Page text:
Cold Case Solved: Serial Killer on Death Row Identified as Culprit in Nearly 50-Year-Old Murder

A nearly 50-year-old cold case from San Bernardino County has finally been solved, revealing a chilling connection to a notorious serial killer currently on death row in Idaho. The San Bernardino County Sheriff’s Department announced that the culprit behind the murder of Daniel Ashton Walker, which occurred on October 1, 1974, has been identified as Thomas Eugene Creech, a convicted serial killer responsible for a staggering 42 killings.

The tragic incident unfolded when Walker, just two weeks shy of his 22nd birthday, was fatally shot in his van parked along the 40 Freeway, approximately 62 miles west of Needles. Miraculously, his passenger managed to escape the attack and flagged down help, but Walker succumbed to his injuries. The case quickly went cold, leaving investigators with no leads to pursue.

However, on November 15, 2023, the San Bernardino County Sheriff’s Department reignited the investigation, and their relentless efforts paid off. Cold Case Detectives obtained crucial information related to Walker’s murder, leading them to identify Thomas Eugene Creech as the prime suspect. The breakthrough was further solidified when detectives corroborated intimate details about the crime that Creech had disclosed, confirming his involvement in the heinous act.

Thomas Eugene Creech, now 73 years old, has been on death row since 1983, making him the longest-serving death row inmate in Idaho. With his admission to 42 killings, his name has become synonymous with terror and brutality. The revelation that Creech is connected to the cold case murder of Daniel Walker has sent shockwaves through law enforcement agencies and communities alike.

The San Bernardino County Sheriff’s Department is urging anyone with additional information to come forward and assist in their ongoing investigation. Detective Justin Carty can be reached at 909-890-4904. Callers can choose to remain anonymous by contacting WeTip at 800-78CRIME or visiting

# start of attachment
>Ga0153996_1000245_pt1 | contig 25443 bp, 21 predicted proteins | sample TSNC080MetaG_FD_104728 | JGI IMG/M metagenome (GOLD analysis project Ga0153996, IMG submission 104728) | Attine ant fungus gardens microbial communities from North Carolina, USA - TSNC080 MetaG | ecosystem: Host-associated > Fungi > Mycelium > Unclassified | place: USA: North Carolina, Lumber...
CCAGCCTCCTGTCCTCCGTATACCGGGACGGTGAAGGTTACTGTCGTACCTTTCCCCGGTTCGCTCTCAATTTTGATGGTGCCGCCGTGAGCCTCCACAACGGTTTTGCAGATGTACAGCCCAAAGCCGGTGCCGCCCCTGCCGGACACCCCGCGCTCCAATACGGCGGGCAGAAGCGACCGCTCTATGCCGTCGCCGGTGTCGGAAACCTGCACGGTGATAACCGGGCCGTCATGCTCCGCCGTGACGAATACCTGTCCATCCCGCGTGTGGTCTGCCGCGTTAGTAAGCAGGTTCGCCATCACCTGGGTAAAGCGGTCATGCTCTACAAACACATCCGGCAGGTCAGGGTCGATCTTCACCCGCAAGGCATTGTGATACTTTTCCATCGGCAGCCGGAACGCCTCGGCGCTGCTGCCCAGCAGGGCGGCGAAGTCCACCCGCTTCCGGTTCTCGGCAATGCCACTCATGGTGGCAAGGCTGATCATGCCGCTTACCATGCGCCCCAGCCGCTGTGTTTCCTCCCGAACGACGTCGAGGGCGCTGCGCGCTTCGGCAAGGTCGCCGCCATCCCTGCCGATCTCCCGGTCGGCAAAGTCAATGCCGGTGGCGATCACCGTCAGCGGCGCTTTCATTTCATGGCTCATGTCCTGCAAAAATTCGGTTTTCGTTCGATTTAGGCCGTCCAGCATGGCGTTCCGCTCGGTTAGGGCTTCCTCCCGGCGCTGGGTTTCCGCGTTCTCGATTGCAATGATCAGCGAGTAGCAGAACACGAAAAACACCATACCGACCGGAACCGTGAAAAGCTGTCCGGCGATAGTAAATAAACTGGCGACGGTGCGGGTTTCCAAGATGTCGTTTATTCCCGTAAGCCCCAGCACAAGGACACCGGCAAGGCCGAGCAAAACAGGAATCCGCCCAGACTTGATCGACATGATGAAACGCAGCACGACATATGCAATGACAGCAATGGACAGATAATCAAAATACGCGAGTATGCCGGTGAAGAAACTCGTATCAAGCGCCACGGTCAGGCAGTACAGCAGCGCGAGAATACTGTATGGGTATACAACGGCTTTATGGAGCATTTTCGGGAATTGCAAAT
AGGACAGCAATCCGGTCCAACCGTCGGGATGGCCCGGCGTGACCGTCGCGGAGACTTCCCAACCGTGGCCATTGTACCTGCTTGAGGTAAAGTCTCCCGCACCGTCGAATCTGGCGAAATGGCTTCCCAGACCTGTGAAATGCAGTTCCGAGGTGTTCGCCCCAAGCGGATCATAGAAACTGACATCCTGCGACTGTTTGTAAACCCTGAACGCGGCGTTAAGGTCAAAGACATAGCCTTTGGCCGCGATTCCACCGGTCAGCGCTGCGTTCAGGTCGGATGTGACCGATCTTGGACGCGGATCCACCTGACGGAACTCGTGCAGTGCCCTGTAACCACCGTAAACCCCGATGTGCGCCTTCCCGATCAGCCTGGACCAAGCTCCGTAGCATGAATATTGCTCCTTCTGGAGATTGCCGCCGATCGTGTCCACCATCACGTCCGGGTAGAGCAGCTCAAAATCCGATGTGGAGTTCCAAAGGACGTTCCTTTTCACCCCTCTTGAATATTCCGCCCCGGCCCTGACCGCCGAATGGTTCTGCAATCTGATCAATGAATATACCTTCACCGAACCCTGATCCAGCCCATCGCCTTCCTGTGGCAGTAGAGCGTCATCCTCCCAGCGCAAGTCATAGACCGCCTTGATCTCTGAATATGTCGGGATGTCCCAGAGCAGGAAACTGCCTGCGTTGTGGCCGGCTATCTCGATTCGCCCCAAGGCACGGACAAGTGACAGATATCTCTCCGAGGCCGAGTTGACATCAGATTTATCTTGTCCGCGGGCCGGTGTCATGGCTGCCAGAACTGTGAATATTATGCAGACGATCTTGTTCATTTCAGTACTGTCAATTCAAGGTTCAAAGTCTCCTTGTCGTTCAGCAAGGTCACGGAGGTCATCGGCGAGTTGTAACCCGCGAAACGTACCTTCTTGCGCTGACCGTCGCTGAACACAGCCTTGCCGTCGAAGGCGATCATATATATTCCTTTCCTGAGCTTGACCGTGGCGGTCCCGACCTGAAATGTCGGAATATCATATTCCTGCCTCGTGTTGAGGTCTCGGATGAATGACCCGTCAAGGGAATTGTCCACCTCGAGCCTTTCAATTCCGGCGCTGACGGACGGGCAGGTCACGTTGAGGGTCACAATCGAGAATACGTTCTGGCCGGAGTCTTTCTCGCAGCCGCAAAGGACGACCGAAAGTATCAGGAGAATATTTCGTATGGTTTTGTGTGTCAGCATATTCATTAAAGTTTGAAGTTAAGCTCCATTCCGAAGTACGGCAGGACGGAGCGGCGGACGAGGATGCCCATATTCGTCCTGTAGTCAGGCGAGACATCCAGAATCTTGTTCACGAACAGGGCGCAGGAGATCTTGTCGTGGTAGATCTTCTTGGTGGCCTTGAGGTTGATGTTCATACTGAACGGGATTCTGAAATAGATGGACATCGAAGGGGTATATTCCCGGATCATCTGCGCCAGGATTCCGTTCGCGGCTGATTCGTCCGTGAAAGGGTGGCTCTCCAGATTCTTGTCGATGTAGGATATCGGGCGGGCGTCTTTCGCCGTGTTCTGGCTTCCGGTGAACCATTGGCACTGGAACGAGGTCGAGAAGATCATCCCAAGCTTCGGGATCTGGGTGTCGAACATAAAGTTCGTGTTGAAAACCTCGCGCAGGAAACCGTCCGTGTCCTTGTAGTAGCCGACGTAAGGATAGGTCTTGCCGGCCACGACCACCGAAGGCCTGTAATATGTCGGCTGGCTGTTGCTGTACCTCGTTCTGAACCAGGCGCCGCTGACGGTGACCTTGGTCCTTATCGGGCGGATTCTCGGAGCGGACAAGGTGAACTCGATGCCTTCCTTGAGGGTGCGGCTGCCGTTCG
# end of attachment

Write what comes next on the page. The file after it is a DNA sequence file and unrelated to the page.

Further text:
As the details of this chilling cold case continue to unfold, the nation remains captivated by the relentless pursuit of justice. The identification of Thomas Eugene Creech as the culprit behind Daniel Ashton Walker’s murder serves as a stark reminder of the enduring impact of unsolved crimes and the tireless dedication of law enforcement to bring closure to victims and their families.


Author: CrimeDoor

3 Responses

  1. This is a fascinating example of how advancements in forensic technology and DNA analysis can help solve cold cases. In this particular case, the investigators were able to use DNA evidence to establish a link between the cold case and a serial killer who was already on death row in another state. This highlights the importance of preserving and analyzing DNA evidence from crime scenes, as it can potentially lead to the resolution of long-standing mysteries and bring closure to the families of victims. It also emphasizes the significance of collaboration between law enforcement

  2. This is such a fascinating and chilling story. As a true crime enthusiast, my personal goal is to continue following cold cases and unsolved mysteries, hoping to see more of them being solved. I find it incredibly satisfying when justice is finally served, even if it takes decades. It’s a reminder that no case should be forgotten, and that there is always hope for closure. I also plan on supporting organizations and initiatives that work towards solving cold cases, such as donating to DNA databases or volunteering my time

  3. This is a truly fascinating development in the world of criminal investigations. The fact that a cold case from almost 50 years ago has been solved is a testament to the advancements in forensic technology and the dedication of law enforcement agencies. This case also highlights the importance of cross-jurisdictional collaboration in solving crimes.

    One real-world application of this information is the potential for solving other cold cases using similar techniques and collaborations. There are countless unsolved cases across the country that could benefit from the expertise and resources

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